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Kate Leto
4 min readMar 3, 2021

How Product Leaders can better understand and live with Imposter Syndrome- Part 1

Art by Lisa Engler

In 1978, graduate students Suzanne Imes and Pauline Rose Clance had feelings of just not being good enough and of being frauds despite their high level of achievements. They noticed many of their fellow female students had similar feelings.

After an extensive research project to understand why such intelligent, high-achieving women were feeling this way, they published a paper in which they coined the term “imposter phenomenon.”

In a recent National Public Radio (NPR) interview Imes, now a psychologist, explained that this type of self perception was called a phenomenon “because [it] is actually not a syndrome in the medical sense of the word.” It isn’t a disorder that can be diagnosed. It’s a feeling.

While Clance and Imes’ initial focus was on women experiencing imposter phenomenon, research over the years has shown that imposterism reaches across race, social, gender and age groups. In fact, according to an article published in the Journal of Behavioral Science it’s estimated that 70% of people will experience imposter phenomenon at some point in their lives.

(Just let that statistic sit with you a second: 70% of people experience imposter phenomenon at some point. )

Not only do I identify with imposter phenomenon personally, but in working with leaders one-to-one or in team coaching, this type of negative self perception is something that I hear and see so often. There is rarely an interaction when I don’t hear something like:

“I’m a fraud, and someday everyone is going to figure it out.”

“I don’t know how I got this job, so I have to work harder and longer to show everyone that I’m good enough to be here.”

“If my work isn’t 100% right 100% of the time, I’ve failed..”

“I just don’t belong here. Everyone else is so smart.”

In fact, I’ve been surprised at the growing number of people who not only mention these feelings in coaching sessions, but automatically identify them as “imposter syndrome” (the term “imposter syndrome” has for some reason become more widely known and accepted, although “imposter phenomenon” remains the more accurate description.)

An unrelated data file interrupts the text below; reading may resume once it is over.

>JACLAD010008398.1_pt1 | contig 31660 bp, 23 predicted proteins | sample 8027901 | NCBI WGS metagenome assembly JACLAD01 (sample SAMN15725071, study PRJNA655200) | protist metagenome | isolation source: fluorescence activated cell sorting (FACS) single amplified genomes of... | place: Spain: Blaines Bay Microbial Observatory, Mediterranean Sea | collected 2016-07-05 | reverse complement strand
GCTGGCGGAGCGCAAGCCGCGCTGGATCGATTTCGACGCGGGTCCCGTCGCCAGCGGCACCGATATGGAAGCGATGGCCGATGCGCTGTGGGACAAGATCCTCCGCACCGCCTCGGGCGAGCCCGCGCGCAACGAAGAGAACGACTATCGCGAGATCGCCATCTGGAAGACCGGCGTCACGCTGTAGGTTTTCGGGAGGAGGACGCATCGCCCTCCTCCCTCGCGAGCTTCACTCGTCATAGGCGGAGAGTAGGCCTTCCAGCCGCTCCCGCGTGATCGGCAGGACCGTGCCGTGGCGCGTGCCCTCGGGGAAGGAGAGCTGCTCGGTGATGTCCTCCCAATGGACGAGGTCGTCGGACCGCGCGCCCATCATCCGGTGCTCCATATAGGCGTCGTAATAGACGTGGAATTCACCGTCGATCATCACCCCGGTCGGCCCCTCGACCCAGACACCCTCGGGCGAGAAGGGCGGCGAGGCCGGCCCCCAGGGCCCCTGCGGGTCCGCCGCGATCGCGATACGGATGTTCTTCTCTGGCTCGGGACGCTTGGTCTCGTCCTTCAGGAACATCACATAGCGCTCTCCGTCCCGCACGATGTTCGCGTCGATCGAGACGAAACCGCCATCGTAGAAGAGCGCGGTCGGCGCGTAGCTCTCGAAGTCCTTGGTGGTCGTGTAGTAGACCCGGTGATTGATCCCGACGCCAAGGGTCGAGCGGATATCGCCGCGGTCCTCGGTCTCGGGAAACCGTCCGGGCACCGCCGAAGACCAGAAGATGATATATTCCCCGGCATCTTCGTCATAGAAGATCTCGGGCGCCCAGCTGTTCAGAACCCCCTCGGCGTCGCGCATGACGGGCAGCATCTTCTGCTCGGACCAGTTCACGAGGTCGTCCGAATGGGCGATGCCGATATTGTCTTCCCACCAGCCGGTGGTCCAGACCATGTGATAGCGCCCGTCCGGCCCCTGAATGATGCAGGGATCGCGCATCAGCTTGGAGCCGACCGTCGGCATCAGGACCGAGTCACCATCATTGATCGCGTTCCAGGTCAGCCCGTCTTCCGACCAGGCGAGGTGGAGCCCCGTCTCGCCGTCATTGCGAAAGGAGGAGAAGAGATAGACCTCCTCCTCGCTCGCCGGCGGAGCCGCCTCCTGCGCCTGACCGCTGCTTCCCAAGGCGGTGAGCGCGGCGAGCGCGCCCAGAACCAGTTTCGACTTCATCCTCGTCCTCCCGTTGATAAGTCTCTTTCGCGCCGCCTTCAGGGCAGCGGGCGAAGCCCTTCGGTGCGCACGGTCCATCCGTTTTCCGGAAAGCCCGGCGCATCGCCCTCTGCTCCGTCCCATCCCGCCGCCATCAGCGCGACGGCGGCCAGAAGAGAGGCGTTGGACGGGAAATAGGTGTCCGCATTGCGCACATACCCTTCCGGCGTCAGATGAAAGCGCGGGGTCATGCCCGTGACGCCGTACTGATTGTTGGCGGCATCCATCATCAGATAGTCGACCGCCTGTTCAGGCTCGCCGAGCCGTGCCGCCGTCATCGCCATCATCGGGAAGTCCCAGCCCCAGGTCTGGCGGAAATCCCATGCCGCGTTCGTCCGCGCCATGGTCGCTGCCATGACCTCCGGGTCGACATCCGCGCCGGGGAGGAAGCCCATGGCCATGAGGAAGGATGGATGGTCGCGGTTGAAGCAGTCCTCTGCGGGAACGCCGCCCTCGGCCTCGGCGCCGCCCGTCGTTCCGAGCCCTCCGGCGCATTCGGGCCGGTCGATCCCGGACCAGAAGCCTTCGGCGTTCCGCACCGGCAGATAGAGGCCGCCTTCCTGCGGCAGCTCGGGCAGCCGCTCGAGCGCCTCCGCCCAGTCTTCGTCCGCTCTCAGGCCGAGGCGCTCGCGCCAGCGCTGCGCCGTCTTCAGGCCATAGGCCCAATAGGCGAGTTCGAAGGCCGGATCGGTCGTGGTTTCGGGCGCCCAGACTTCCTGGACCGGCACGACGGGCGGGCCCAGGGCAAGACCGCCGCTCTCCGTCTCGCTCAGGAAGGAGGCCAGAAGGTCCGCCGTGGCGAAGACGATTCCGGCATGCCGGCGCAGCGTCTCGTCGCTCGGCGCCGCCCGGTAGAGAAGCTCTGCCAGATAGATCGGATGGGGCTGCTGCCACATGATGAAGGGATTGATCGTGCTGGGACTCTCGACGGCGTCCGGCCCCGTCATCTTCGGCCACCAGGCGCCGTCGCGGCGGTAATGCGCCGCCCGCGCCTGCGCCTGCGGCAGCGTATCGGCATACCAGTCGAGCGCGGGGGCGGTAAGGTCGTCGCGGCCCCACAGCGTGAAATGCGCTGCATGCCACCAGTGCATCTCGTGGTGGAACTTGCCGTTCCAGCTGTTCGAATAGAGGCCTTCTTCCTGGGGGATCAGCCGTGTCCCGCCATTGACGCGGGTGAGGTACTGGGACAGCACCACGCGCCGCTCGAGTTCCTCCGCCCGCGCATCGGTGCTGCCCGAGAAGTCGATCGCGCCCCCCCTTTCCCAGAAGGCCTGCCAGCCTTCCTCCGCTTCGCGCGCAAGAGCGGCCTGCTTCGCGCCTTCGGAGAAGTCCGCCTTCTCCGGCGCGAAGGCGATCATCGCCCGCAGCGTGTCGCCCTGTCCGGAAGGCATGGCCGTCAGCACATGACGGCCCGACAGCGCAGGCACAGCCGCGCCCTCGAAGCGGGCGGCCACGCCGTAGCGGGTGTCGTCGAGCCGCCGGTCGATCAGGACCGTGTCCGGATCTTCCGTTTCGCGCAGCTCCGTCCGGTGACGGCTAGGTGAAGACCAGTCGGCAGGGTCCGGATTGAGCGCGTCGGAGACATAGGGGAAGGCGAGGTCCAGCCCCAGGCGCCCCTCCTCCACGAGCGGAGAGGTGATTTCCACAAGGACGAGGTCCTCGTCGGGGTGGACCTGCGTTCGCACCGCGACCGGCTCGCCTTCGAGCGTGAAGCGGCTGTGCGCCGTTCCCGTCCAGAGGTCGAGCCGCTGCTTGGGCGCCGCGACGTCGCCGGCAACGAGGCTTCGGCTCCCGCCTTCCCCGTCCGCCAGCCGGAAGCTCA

While there seems to be a lot of comfort in identifying as someone with imposter syndrome, I wanted to go a step further to actually understand where these limiting beliefs about our capabilities and strengths originate, and how we might build a life where it doesn’t cripple our actions or thoughts.

And that — if unchecked — is exactly what imposter phenomenon can do. It can hold us back from achieving the levels of personal and professional best that are within our capability and skills. Something that we need to be even more aware of in our shift to working remotely.

The relationship between working remotely and imposterism

With so many of us working remotely these days, these feeling can be even more intense. (Interestingly, Google Search data shows that global searches for the term “imposter syndrome” from March 2020 to today have nearly doubled and quadrupled from March 2019..)

It’s not surprising — we simply don’t have that human interaction to breakdown the stories we’ve created about how we’re doing at work, how people see and feel about us, how much progress we’ve made.
The lack of socialisation can cause us to go further into our negative thoughts, creating what Ethan Kross, an experimental psychologist and neuroscientist who specialises in emotion regulation, calls “chatter.” In a recent Wall St. Journal story, Kross described chatter as what happens when “we end up getting stuck and start spinning in negativity.”

Right now, we just don’t have the access to other people to help us break the cycles of chatter. Instead, we let the negative beliefs and self doubt fester and grow, many of us seeing the only solution as to actually double down on work to prove ourselves — often resulting in burnout.

Illustration by Carole Henaff

With all of this in mind, there has never been a better time to go a level deeper, to not only better understand imposter phenomenon, but to also learn how to live with it; because -spoiler alert- there really is no cure.

Next week I’ll focus on answering three fundamental questions:

  • What really is imposter phenomenon?
  • Where do these feelings and limiting beliefs come from?
  • How can we live our best lives with imposter phenomenon? (I’ll include practical tools that you can integrate into your daily routines.)

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Kate Leto

Product Leadership and Executive Coach. Learning to love tea.